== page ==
OLYMPIA — Law enforcement officers in Washington may soon have less legal protection if they engage in unconstitutional behavior.
A bill making its way through the Legislature aims to tackle qualified immunity, a practice created by the Supreme Court that protects individual officers from civil liability if they cause injury while on the job. In Washington, the courts recognize officers as entitled to qualified immunity if they were acting reasonably according to procedures dictated by the law or by their superiors.
Supporters say removing the qualified immunity defense could make it easier for people who were injured or feel their rights were violated by police to sue, while opponents say removing the protections would make officers and communities less safe.
The proposal, sponsored by Rep. My-Linh Thai, D-Bellevue, passed out of the state House Appropriations committee on Thursday, just a few weeks after body camera footage from Memphis police showed the death of Tyre Nichols and renewed a national push for restricting qualified immunity. It also came just days after the U.S. Supreme Court rejected an appeal from a man who was arrested for making fun of police on social media after the lower court said the officers have qualified immunity.
This is the third year the bill has come before the Legislature, but Thai said the proposal this year is different.
"As government, we are elected to protect our people," Thai said. "We are elected to set up policies that have people at the center of our mind. We also have the responsibility to check our own actions from time to time."
The bill would allow any person injured by an officer to bring a cause of action if the officer did something unlawful under the state constitution, state law governing officers' use of immigration or citizenship status, or state law governing reasonable care and use of force.
An officer could argue they complied with a practice, policy or official training.
If an officer uses that defense, the liability then falls on the employer unless the training was provided by the Criminal Justice Training Center or guidance drafted by the Attorney General's Office.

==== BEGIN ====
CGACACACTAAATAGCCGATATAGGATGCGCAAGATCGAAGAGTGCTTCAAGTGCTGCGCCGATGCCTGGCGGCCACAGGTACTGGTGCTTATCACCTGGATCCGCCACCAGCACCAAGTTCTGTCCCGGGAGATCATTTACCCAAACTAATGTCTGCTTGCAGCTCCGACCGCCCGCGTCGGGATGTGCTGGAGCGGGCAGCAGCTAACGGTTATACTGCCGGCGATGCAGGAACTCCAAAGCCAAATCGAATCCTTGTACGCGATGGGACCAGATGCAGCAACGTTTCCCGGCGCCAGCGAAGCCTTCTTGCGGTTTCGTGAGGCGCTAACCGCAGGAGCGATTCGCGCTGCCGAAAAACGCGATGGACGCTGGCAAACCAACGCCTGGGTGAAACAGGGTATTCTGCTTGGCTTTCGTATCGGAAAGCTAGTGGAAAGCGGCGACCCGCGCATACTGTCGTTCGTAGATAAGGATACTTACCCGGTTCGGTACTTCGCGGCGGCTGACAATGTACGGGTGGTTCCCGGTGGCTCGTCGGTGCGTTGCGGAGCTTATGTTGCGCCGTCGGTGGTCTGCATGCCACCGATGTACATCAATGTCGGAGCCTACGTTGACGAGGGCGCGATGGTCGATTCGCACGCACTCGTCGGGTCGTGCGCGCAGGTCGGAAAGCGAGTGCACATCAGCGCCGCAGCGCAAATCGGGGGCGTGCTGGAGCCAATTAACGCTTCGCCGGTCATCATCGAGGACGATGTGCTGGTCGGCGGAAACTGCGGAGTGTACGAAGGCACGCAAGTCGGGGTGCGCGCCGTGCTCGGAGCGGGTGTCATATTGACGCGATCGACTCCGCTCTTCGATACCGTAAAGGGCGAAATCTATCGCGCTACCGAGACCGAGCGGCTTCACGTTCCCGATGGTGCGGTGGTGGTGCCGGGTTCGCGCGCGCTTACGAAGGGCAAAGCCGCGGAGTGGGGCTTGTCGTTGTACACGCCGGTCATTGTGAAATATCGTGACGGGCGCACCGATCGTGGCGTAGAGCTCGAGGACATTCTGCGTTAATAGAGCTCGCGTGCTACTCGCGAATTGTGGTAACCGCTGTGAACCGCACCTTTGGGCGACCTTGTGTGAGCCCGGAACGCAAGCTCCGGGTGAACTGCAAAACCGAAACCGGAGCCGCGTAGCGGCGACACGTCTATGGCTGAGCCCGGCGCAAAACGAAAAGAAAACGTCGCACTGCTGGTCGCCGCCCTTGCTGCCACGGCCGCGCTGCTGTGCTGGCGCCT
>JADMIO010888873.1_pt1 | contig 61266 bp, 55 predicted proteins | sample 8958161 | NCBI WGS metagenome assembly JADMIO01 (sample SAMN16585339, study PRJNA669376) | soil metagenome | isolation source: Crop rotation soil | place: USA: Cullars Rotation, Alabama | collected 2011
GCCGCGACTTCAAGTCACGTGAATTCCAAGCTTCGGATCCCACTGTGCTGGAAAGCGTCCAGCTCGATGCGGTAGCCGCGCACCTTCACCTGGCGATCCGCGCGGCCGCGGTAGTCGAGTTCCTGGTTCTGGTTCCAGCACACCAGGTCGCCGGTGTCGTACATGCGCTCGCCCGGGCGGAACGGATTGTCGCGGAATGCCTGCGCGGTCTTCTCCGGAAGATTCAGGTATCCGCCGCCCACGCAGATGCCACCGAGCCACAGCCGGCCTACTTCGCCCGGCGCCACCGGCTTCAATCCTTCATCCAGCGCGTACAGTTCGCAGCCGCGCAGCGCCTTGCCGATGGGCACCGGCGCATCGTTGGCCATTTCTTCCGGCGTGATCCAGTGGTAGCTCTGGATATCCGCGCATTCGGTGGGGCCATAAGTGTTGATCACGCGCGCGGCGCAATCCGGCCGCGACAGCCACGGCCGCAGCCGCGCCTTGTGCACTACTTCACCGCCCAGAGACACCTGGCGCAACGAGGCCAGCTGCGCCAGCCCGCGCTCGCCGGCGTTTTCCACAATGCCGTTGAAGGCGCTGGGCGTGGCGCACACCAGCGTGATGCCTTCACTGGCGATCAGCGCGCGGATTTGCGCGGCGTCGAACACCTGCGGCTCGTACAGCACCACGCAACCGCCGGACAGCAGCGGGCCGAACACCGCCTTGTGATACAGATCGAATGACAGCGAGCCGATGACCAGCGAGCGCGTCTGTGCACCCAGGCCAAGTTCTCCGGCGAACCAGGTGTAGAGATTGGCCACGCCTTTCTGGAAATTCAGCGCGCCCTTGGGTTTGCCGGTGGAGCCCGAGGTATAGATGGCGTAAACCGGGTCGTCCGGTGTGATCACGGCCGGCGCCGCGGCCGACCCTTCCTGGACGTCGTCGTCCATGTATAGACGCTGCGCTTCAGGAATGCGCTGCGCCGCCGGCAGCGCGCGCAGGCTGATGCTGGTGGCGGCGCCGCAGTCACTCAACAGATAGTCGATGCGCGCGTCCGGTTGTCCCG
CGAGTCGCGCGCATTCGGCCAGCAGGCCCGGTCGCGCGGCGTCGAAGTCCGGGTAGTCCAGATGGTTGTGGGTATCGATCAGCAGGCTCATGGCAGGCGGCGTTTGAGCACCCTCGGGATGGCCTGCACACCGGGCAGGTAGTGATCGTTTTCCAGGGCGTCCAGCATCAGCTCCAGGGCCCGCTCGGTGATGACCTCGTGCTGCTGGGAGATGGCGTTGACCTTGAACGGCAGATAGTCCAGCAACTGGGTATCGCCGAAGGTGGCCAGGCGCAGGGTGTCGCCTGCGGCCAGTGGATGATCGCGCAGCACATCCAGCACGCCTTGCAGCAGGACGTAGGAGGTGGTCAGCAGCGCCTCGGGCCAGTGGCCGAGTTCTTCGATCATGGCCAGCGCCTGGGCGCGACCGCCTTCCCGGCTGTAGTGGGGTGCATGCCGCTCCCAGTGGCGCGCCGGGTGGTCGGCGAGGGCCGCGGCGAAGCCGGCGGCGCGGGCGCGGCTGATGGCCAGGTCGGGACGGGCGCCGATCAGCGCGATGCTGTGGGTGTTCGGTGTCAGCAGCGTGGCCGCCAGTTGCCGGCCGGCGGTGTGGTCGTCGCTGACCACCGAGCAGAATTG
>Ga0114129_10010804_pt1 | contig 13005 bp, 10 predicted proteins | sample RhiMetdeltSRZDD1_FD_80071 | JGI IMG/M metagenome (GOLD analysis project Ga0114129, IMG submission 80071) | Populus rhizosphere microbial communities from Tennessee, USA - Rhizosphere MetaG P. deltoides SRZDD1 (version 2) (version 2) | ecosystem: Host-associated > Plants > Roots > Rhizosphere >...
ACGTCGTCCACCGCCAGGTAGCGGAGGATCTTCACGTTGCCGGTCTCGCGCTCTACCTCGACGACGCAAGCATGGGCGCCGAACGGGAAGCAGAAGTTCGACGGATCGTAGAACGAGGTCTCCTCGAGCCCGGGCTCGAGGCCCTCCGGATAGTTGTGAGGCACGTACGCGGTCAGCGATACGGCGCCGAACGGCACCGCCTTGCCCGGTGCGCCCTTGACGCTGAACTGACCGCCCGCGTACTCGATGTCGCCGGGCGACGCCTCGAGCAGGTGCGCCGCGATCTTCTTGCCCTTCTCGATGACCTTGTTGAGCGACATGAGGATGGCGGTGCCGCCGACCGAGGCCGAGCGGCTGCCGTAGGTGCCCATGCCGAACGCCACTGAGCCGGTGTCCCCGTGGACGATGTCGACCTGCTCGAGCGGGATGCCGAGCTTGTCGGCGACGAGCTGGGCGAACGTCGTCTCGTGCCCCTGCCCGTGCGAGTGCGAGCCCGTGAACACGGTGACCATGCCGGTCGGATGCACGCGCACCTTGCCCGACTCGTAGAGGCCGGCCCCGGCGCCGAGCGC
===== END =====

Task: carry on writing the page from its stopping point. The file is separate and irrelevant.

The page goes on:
House Speaker Laurie Jinkins, D-Tacoma, told reporters Thursday the bill is another way the Legislature is finding ways to keep communities safe while also holding officers accountable.
"I do think we're continuing to think about and talk about and try to find the right balance," she said.
Supporters of the bill say it would be a significant step forward in helping victims of police violence.
"We must expect our law enforcement officers to uphold the Washington State Constitution," said Sonia Joseph, a member of the Washington Coalition for Police Accountability. Her son Giovonn Joseph-McDade was killed by Kent police in 2017.
Opponents of the bill say it would make communities less safe.
Rep. Joe Schmick, R-Colfax, said it would discourage people from joining law enforcement.
"I have to ask myself, will this help to bring more folks in or will it detract folks?" he said. "I question that."
Spokane Police Chief Craig Meidl said qualified immunity is rarely used and must be approved by a judge. If officers knowingly and intentionally violate the law, they cannot claim qualified immunity.
"Just because qualified immunity exists, doesn't mean there are not other opportunities for those who feel like their rights have been violated to pursue recourse in the courts of law," Meidl said.
Spokane County Sheriff John Nowels agreed, saying officers won't be able to act with decisiveness because if they make a good-faith mistake, they could face charges.
"The only effect of removing qualified immunity from them is, is if they make a good faith mistake," Nowels said. "They can still be held liable for it."